Advertisement

Spring Mills Middle School sees the world with 'Go Global' program

Each year a nation is chosen from which lessons are given in music, dress and food of that country

March 19, 2011|By MATTHEW UMSTEAD | matthewu@herald-mail.com
  • Students from Spring Mills (W.Va.) Middle School recently made a Go Global presentation to the Berkeley County Board of Education. The school is one of eight in the state to be selected to participate in the program. The students in the picture, from left, are Carlie Watson, Leah Smith, Brennan Amaral, Katie Unger, Gabe Cruz, and Susan Margevich.
By Matthew Umstead, Staff Writer

SPRING MILLS, W.Va. — From Mexico to Japan, Spring Mills Middle School faculty and students have gone "global" in the classroom and beyond in the last two years.

The school is one of eight statewide that is taking part in "Go Global," an interdisciplinary approach to learning through immersion in cultures well beyond "the bubble" of northern Berkeley County.

Wildwood Middle School in Jefferson County also is participating in the initiative being run by West Virginia Center for Professional Development.

"Each one of our subject areas is touched through this," said librarian Cynthia Woods, who is part of the 13-faculty member Go Global team.

Students this year have been engaged in a number of mostly test-free activities focused on Japan, learning about everything from the music, dress and food, to literature and everyday life of the Asian nation.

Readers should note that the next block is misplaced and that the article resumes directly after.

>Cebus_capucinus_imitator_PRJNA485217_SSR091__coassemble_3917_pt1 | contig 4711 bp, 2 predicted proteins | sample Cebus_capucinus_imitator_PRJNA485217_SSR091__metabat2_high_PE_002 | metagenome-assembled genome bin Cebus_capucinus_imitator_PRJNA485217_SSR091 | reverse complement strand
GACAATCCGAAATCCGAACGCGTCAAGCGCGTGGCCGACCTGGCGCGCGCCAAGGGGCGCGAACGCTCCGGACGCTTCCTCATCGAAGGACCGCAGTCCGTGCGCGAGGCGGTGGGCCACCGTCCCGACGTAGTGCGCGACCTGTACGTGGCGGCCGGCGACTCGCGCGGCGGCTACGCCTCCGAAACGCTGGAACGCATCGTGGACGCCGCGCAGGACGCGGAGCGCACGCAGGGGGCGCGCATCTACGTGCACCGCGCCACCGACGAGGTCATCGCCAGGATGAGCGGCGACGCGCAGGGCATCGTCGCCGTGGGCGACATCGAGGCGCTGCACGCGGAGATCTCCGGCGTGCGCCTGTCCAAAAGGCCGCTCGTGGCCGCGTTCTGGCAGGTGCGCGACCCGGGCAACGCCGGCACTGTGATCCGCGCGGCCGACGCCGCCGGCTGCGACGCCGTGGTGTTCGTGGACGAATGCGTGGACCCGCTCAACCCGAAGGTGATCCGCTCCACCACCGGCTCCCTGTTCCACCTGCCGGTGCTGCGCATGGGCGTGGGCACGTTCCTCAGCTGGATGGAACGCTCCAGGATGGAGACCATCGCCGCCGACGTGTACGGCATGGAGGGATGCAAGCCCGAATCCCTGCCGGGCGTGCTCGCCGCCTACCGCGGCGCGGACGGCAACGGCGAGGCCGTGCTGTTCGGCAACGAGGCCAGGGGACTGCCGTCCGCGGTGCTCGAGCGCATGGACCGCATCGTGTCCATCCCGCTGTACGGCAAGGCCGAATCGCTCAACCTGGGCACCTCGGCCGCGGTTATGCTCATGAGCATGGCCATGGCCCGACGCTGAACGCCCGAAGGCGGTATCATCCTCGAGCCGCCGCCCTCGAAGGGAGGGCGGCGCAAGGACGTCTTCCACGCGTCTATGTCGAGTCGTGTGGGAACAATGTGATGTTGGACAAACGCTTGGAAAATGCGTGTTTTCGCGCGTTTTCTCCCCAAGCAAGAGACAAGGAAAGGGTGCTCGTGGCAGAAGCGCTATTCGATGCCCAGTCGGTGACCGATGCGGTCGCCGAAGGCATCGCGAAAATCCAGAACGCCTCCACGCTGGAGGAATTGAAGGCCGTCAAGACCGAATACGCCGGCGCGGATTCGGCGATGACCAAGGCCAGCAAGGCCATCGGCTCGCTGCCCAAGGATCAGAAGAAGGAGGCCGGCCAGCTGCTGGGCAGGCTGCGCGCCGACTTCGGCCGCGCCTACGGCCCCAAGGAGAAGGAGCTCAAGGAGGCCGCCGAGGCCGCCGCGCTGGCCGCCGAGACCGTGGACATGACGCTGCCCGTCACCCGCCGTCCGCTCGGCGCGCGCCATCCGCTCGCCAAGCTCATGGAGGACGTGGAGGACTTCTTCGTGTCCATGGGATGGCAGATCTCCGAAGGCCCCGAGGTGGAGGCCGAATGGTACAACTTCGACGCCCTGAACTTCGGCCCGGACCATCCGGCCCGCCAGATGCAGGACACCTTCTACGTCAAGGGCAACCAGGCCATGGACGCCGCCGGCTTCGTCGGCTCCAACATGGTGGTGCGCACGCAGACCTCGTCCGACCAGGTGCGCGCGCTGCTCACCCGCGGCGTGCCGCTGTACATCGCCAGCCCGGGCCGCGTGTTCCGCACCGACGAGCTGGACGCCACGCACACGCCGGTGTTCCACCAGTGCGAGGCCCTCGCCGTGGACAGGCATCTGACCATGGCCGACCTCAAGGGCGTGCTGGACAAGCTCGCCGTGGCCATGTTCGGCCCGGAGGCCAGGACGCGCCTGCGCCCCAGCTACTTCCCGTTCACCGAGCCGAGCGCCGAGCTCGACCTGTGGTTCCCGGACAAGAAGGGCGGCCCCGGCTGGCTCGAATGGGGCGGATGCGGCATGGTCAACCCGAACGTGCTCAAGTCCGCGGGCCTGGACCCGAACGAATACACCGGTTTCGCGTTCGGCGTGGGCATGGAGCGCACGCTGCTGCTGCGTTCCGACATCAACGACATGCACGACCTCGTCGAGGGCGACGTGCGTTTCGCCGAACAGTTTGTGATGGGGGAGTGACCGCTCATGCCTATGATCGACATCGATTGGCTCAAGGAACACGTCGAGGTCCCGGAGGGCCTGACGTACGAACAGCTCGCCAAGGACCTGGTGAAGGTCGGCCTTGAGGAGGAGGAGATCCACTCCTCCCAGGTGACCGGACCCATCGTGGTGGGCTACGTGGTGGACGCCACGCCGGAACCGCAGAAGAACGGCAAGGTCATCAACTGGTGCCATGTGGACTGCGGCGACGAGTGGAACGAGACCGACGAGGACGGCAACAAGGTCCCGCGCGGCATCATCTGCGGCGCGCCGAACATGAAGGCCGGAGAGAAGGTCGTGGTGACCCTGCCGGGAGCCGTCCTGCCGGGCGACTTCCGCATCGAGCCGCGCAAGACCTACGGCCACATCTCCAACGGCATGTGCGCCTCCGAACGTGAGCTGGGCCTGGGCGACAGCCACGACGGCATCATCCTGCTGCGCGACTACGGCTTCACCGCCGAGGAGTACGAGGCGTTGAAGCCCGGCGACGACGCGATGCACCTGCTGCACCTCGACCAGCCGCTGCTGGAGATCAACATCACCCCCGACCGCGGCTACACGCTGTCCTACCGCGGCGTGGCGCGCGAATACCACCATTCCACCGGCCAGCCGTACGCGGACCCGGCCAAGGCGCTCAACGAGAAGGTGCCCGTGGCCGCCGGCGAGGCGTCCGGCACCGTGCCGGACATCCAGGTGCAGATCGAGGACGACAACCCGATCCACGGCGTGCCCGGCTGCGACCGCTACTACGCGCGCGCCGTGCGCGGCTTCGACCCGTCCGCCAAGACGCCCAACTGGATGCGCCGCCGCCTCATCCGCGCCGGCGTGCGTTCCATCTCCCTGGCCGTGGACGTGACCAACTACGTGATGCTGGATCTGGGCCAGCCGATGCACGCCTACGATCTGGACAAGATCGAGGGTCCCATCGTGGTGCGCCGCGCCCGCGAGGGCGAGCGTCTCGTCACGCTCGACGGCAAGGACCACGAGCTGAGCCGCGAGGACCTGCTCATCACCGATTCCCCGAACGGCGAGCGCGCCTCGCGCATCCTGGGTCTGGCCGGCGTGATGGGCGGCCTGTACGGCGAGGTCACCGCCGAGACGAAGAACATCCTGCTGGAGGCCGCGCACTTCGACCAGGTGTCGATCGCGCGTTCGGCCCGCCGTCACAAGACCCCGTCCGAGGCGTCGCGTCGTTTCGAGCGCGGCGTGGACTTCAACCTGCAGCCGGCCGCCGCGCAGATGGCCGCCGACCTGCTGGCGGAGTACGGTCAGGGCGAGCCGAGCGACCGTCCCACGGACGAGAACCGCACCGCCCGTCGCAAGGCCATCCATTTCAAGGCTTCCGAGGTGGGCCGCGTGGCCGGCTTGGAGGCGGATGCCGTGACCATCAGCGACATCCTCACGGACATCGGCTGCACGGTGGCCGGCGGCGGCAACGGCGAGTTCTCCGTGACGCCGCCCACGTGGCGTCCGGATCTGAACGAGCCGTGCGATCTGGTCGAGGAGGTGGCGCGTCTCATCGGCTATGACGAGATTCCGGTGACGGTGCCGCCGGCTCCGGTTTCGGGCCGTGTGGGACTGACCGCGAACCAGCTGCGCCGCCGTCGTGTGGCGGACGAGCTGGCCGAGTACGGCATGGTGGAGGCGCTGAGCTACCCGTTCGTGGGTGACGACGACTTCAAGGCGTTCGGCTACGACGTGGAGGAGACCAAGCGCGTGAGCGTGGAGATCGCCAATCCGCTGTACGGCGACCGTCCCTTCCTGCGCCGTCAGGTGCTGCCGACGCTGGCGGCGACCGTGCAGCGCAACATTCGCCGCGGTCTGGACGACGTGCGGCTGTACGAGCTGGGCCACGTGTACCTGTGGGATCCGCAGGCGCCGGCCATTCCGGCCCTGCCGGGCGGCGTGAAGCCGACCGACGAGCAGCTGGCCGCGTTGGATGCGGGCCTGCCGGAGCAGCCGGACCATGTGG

Since the beginning of the year, for instance, students have started the school day with a three-minute "radio" exercise program from Japan that students there do in class.

Whatever nation they pick next year, Woods, teachers Kim Herman, Rachel Cole and Carol Hamilton laughed after one suggested they may just have to change the music.

"A lot of research says it jump-starts their brain, and it gets them up and running," said Hamilton, who teaches sixth and seventh grade social studies.

"After World War II, the Japanese started the exercise program as a unity-driven initiative," said Woods, who went to Japan in 2006 as part of the Japan Fulbright Memorial Fund study tour program for U.S. teachers and administrators. The trip came with a promise that she talk about Japan with her students, Woods said.

Every Friday, if not more days each week, students are engaged in an activity based on a monthly theme. In February, they focused on literature, and everyone in the school read the same Japanese novel.

The book selected is based on a true story about a man and his dog that was set in Japan, Woods said.

Cole said they hope to arrange for a martial-arts demonstration next month.

In the fall, the school had an award-winning Japanese musician from Toyko come to the school to perform at a student assembly.

"He was phenomenal," Woods said.   

A group of student "ambassadors" dressed in kimonos also hosted the Berkeley County Diversity Council for lunch earlier this year and gave a presentation about what they were learning as part of Go Global.

The student group presented the same program to the Berkeley County Board of Education earlier this month.

The school also has been working on launching a "Dream Machine" recycling project, which will fulfill a Go Global program focus on a community-service action project.

"In Japan, recycling is the epitome," Woods said. "They recycle like you wouldn't believe."

The teachers said they feel the program has helped students be more tolerant of people who are different than them and has sparked their curiosity in a positive way.

"I think that its shown them that we are so very similar even though we're different, that kids (from other nations) their age have the same wants and needs, but that they are reached in a different way," Hamilton said.  

Herman said the program appears to help students learn without the pressure of having to be tested on it.

"It is refreshing for all of us," Herman said.

The teachers said they believe they can continue the program with a different nation, regardless of whether grant funding for the initiative continues to come from the state.

Advertisement
The Herald-Mail Articles
|
|
|